Recently, there was much press about Angelina Jolie and her double mastectomy. She reported that she has a genetic mutation in BRCA1, which greatly increases her risk of breast and ovarian cancer. Her mother died from ovarian cancer and she decided to be proactive in reducing her cancer risk. Read her formal press release here Angelina Jolie BRCA announcement

Yes indeed, cancer risk can be inherited.  In fact, there are many other mutations, aside from BRCA1 and BRCA2.  Here are a few facts to keep in mind:

  • Cancer-predisposing mutations are rare, but cancer risks can be very high. Consider BRCA1, seen in only 1 in 400 of the non-Ashkenazi Jewish population (1 in 40 of Ashkenazi Jews), but causing breast cancer risk to be increased to about 90% over a lifetime and ovarian cancer risk increased by about 59% by the age of 70.
  • Mutations in a single gene may cause different cancers. BRCA mutations may predispose to breast and ovarian cancer, as well as cancers of the pancreas and prostate. Further, men with BRCA mutations have a much higher risk of male breast cancer. A genetic syndrome called Lynch syndrome is associated with cancers of the uterus, colon, and ovaries, among others.
  • Many different genes and many different mutations. A rapidly increasing number of genes are recognized as having mutations that may add to cancer risk. Note that having the gene is not the problem, as most of these genes have very important functions in a healthy body. Problems such as cancer risk arise when such normal genes carry a mutation, or abnormal message that makes the gene function in a detrimental manner. BRCA1, BRCA2, TP53, PTEN are examples. BRCA genes have hundred of possible mutations that have been identified although not all are known to increase cancer risk.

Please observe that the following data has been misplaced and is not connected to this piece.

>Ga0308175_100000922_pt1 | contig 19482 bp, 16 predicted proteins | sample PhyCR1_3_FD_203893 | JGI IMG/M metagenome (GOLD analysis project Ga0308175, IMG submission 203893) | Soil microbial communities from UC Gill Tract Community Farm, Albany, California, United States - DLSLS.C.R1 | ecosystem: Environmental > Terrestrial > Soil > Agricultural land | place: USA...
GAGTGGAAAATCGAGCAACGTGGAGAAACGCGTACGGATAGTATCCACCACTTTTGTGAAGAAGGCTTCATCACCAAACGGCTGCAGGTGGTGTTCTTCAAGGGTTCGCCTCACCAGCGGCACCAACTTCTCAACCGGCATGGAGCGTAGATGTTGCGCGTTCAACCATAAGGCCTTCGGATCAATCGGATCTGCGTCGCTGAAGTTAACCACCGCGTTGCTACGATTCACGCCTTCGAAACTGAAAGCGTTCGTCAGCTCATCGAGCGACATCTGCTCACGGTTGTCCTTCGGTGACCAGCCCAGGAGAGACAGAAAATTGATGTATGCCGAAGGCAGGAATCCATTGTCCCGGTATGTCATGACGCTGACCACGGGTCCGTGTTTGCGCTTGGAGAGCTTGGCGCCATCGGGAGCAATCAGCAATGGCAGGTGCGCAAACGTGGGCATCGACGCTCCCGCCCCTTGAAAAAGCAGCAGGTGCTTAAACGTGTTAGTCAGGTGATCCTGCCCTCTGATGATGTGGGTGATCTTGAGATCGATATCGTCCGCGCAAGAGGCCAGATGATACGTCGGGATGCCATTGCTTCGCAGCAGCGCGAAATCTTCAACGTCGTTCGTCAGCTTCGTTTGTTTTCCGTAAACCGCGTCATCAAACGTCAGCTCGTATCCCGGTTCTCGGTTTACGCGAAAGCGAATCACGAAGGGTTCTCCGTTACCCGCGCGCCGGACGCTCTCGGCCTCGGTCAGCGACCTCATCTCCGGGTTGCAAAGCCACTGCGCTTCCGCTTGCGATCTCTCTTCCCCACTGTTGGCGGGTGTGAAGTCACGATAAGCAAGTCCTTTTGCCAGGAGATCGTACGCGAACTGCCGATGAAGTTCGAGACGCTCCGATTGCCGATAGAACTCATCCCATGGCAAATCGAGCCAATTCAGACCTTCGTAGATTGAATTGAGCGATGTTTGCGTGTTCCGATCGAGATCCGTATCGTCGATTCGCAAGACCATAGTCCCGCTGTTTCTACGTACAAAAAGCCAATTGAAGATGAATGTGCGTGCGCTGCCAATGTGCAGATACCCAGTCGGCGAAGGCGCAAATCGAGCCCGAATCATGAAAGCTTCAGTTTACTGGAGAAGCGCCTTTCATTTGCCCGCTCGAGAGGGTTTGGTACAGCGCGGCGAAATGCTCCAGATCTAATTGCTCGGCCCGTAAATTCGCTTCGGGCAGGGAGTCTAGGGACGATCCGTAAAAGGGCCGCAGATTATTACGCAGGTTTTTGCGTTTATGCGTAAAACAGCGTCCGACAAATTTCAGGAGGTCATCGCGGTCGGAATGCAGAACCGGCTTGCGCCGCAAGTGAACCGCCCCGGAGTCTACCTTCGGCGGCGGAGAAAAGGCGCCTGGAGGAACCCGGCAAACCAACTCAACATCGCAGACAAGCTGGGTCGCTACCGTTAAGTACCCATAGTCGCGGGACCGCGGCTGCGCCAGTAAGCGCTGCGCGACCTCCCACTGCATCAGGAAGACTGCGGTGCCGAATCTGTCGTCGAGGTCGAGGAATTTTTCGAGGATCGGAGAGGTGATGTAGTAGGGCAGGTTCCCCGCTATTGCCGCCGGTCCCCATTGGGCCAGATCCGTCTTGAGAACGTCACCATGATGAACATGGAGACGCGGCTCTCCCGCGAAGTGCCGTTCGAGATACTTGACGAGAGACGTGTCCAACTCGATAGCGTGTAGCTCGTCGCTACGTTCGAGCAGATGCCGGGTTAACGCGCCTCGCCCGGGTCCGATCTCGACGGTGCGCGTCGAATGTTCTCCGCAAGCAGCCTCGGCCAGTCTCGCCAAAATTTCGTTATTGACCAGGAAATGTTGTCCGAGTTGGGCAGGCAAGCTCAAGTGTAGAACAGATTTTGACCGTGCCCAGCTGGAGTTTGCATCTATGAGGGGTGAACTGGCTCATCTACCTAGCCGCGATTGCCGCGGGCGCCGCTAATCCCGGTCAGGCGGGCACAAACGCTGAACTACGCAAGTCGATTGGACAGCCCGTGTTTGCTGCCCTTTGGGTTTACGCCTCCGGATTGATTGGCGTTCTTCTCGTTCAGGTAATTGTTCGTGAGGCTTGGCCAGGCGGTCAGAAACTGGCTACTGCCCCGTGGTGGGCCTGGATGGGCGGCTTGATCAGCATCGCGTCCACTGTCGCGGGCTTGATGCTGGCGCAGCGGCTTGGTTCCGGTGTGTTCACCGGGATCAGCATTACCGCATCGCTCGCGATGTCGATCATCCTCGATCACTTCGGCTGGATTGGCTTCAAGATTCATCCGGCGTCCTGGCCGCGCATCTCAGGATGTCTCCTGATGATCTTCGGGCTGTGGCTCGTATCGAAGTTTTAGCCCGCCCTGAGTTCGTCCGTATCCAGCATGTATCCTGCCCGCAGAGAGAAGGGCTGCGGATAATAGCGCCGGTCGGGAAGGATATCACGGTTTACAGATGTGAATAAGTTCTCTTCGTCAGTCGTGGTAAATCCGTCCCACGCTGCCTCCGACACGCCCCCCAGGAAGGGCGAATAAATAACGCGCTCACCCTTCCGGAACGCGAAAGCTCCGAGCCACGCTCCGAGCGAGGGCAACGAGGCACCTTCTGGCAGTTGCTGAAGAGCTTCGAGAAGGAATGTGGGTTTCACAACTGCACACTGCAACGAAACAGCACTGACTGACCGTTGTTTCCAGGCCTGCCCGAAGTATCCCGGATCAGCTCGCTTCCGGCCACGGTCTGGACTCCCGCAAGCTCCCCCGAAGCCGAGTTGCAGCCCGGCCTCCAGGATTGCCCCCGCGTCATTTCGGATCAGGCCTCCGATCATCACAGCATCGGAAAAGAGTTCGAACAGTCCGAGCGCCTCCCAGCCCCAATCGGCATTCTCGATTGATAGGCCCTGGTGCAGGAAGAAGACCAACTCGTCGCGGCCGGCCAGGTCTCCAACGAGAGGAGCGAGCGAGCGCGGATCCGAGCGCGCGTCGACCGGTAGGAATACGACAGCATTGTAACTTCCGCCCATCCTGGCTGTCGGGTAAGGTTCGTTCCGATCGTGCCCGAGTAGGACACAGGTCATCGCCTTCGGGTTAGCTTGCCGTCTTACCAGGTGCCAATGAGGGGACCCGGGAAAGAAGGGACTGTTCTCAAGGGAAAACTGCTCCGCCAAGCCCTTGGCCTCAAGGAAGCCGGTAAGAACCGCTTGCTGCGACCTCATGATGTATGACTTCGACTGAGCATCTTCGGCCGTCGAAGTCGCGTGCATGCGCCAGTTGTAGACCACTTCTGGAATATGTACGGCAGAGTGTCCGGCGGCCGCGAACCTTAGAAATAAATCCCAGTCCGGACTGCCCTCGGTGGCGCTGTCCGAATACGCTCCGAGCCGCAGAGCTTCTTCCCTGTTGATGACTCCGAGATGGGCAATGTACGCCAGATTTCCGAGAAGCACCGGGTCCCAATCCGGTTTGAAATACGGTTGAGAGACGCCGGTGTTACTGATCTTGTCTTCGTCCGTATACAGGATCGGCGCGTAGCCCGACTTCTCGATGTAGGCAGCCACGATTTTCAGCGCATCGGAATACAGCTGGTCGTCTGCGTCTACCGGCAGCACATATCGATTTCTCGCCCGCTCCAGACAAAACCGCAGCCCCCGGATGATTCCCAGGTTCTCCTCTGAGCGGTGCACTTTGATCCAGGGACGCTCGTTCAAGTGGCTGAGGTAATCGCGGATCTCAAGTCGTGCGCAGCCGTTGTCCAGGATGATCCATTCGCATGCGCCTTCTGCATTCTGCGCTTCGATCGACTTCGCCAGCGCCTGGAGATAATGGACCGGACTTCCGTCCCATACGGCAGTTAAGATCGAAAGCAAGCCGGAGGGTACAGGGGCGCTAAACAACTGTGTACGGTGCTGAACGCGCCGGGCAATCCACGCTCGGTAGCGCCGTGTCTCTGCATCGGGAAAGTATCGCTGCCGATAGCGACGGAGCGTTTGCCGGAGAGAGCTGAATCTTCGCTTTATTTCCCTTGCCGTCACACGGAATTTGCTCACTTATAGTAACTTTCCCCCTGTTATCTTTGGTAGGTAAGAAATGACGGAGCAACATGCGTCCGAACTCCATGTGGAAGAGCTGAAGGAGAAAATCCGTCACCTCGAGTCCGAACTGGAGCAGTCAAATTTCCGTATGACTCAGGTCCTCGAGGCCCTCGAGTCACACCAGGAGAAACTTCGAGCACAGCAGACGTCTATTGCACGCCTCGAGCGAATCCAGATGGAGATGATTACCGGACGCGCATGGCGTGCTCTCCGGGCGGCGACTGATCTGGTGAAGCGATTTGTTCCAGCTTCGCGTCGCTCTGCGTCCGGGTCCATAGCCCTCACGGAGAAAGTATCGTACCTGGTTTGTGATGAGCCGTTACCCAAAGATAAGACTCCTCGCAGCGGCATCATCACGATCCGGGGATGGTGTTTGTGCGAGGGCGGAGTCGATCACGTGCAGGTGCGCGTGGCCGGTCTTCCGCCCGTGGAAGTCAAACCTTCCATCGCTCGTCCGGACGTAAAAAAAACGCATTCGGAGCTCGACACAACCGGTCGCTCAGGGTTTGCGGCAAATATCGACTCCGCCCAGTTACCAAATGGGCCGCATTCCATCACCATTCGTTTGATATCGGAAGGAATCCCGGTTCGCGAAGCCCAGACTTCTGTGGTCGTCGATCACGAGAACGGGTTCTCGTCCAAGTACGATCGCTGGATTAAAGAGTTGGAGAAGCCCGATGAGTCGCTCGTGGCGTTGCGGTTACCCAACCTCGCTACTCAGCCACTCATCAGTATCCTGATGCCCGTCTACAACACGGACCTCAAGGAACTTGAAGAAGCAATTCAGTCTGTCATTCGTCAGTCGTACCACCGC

• It is best to test a family member with cancer. Consider again that there are many possible mutations in each gene, and that only some mutations are clearly associated with cancer while others are in doubt. If a questionable mutation is found in an individual with cancer, it is easier to consider whether it may be cancer-causing for their particular family. On the other hand, finding a doubtful mutation in an unaffected member only raises more questions.
  • There are options to reduce cancer risk. Having identified a cancer predisposing mutation, there is much that can be done to reduce risk. Organs can be removed (like breasts and ovaries), more intensive screening protocols can be followed (like alternating MRI and mammogram to detect breast cancer earlier), and medications can also be used. For example, individuals with BRCA mutations diagnosed with cancer in one breast, may have risk of a new cancer in the other breast reduced by 50% if they take a medicine called tamoxifen for 5 years.

Please note that the medical information I share is meant to be a general guide, not a substitute for medical advice from your physician. Any communication or writing here is not intended to establish a physician-patient relationship. The exact approach in treating a medical condition, including cancer, in any particular individual, depends on many variables so please be sure to discuss your thoughts and questions with your physician.

In the near future, I will write about personal and family history aspects that should raise concern about a possible genetic cancer predisposition.  Do you have any other thoughts?  Please feel free to leave a comment below.

 

 

 

 

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